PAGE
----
Norman Maine, a movie star whose career is on the wane, meets showgirl Esther Blodgett when he drunkenly stumbles into her act one night. A friendship develops, then blossoms into romance before tensions increase as Esther's career takes off while Norman's continues to plummet. Written by
Col Needham <firstname.lastname@example.org>
The proclaimed gaf about the sound volume not changing when Norman closes the sliding door at the end is not true. Vicki says "I'll open the kitchen window so you can hear me" before she sings. See more »
At the end, Norman opens the sliding door and Esther begins to sing. After stepping outside he closes the door completely, yet the sound level of her voice is not reduced. See more »
In a career of classic performances this may be Judy Garland's best role and one that certainly uses her many talents to the hilt. James Mason gives an Oscar caliber performance as well and I believe in almost any other year that he wasn't up against Brando's "On the Waterfront" performance he would and should have won.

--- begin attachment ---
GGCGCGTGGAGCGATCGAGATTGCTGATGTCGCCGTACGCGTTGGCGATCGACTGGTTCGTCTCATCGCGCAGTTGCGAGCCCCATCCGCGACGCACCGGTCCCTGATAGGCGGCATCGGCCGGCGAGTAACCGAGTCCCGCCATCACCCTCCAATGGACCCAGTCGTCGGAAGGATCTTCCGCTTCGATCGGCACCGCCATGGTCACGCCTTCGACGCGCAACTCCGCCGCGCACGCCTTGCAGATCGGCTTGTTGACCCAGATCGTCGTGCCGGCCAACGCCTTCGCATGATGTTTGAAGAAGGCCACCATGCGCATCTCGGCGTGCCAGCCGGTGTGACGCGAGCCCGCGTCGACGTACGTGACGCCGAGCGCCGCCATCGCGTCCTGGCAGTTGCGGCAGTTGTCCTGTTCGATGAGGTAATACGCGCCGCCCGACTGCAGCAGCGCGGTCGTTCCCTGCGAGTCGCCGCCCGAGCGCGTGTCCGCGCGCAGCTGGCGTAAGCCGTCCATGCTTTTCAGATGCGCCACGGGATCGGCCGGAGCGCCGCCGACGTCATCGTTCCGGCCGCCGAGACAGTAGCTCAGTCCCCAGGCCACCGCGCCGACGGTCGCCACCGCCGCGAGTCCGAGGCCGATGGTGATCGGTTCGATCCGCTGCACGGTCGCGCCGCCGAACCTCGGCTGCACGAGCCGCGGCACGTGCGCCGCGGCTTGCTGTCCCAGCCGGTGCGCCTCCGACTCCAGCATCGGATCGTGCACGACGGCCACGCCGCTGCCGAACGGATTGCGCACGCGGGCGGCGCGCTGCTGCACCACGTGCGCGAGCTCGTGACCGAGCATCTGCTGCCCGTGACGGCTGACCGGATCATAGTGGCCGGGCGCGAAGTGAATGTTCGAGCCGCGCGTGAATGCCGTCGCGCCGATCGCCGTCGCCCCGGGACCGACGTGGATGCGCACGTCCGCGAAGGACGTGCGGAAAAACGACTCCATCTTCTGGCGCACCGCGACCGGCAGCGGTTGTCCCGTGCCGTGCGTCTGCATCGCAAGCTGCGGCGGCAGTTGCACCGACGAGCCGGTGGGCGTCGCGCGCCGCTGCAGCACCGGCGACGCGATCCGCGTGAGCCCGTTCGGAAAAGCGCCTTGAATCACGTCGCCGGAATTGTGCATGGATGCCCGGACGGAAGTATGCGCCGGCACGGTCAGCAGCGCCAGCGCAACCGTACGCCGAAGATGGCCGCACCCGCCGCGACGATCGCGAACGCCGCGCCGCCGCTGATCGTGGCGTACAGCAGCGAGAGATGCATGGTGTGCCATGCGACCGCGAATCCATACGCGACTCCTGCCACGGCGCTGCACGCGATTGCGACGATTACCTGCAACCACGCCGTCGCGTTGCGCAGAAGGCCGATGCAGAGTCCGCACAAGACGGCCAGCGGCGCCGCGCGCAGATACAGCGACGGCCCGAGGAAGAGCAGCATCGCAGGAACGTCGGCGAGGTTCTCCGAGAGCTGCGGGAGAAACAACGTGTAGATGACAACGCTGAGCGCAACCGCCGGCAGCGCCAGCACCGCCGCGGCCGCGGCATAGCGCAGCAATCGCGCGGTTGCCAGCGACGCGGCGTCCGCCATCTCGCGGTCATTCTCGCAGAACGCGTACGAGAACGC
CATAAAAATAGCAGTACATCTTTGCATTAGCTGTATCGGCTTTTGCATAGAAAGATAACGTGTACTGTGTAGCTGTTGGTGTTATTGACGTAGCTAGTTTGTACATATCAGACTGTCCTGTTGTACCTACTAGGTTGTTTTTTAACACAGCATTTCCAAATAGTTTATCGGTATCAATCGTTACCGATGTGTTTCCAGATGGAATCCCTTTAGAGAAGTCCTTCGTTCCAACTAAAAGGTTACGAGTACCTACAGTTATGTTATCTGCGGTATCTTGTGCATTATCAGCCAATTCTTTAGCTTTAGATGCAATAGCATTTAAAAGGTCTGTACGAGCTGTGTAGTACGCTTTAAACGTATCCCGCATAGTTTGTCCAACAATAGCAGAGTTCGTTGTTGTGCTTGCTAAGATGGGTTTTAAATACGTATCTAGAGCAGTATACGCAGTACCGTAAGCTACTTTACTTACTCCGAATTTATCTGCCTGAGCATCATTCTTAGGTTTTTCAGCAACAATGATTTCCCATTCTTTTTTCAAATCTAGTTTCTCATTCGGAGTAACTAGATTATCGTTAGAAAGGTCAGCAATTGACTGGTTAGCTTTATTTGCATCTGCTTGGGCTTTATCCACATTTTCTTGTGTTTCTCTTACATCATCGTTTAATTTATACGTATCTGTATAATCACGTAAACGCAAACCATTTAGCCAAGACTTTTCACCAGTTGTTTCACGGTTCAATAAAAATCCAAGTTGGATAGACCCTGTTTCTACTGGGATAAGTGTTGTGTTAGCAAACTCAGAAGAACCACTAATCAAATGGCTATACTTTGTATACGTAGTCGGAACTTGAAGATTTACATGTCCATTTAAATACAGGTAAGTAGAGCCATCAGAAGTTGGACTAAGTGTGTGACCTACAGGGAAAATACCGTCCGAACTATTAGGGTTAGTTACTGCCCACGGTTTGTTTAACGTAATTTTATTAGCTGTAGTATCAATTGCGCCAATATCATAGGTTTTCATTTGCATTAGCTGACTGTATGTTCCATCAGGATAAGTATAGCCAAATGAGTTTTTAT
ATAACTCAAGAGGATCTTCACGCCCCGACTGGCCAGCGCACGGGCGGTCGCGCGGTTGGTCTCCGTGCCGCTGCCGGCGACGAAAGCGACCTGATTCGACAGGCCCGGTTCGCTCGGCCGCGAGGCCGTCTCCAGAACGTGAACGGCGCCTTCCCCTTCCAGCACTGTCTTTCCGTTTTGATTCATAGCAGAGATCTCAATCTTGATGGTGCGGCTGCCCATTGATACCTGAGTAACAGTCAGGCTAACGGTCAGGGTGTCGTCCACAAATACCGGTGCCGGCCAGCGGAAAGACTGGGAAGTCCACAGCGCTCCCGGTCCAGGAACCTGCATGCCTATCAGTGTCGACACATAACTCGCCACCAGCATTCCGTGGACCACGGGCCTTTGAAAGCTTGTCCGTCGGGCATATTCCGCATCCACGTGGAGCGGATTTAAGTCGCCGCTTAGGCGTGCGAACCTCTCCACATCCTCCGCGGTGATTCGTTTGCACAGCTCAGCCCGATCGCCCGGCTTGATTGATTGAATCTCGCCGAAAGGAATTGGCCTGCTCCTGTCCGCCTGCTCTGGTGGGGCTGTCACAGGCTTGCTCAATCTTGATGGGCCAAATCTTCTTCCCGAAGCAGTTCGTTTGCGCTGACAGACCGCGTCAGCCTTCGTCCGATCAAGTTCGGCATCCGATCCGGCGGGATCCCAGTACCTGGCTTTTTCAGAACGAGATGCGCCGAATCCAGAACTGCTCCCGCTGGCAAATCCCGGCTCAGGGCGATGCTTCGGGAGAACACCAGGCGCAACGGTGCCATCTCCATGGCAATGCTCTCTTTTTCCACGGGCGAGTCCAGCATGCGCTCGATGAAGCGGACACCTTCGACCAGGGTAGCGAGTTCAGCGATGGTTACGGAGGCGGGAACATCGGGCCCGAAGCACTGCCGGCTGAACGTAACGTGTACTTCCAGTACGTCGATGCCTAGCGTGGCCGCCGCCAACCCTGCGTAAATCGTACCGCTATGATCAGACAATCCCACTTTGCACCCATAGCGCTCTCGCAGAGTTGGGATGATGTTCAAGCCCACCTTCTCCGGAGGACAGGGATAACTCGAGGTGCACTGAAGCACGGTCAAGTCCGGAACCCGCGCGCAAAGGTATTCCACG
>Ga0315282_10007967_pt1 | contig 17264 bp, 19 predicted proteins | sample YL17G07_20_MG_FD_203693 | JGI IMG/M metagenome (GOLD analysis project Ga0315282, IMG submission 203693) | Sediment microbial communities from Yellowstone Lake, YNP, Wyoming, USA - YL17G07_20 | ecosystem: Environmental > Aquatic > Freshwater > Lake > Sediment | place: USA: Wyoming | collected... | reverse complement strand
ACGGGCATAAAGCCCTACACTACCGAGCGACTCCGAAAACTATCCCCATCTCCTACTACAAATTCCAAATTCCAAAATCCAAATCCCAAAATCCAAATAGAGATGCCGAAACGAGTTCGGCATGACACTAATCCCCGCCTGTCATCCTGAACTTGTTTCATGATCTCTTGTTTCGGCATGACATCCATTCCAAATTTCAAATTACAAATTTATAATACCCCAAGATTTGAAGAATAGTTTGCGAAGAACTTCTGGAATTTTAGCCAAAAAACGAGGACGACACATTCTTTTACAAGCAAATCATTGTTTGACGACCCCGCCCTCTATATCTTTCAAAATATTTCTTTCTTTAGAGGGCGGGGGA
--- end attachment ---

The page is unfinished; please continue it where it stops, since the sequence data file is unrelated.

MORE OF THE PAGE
This George Cukor film features gorgeous color and beautiful cinematography, but does suffer from choppy editing that may be the result of restored footage. The project to restore over an hour of missing footage scrapped by the producers after the original length was in excess of four and a half hours may have been done with the best intentions, but is still incomplete and leaves the film disjointed and obviously lacking. I certainly wish the original footage was never scrapped, but this spotty attempt at restoration makes you feel like your watching more of a project than a classic film. Sometimes less is more and definitely in this case.
Whatever you do make sure you see the widescreen version of this film that was originally shot in Cinemascope or you will only see about a third of the actual picture and I assure you, you won't want to miss any of it.
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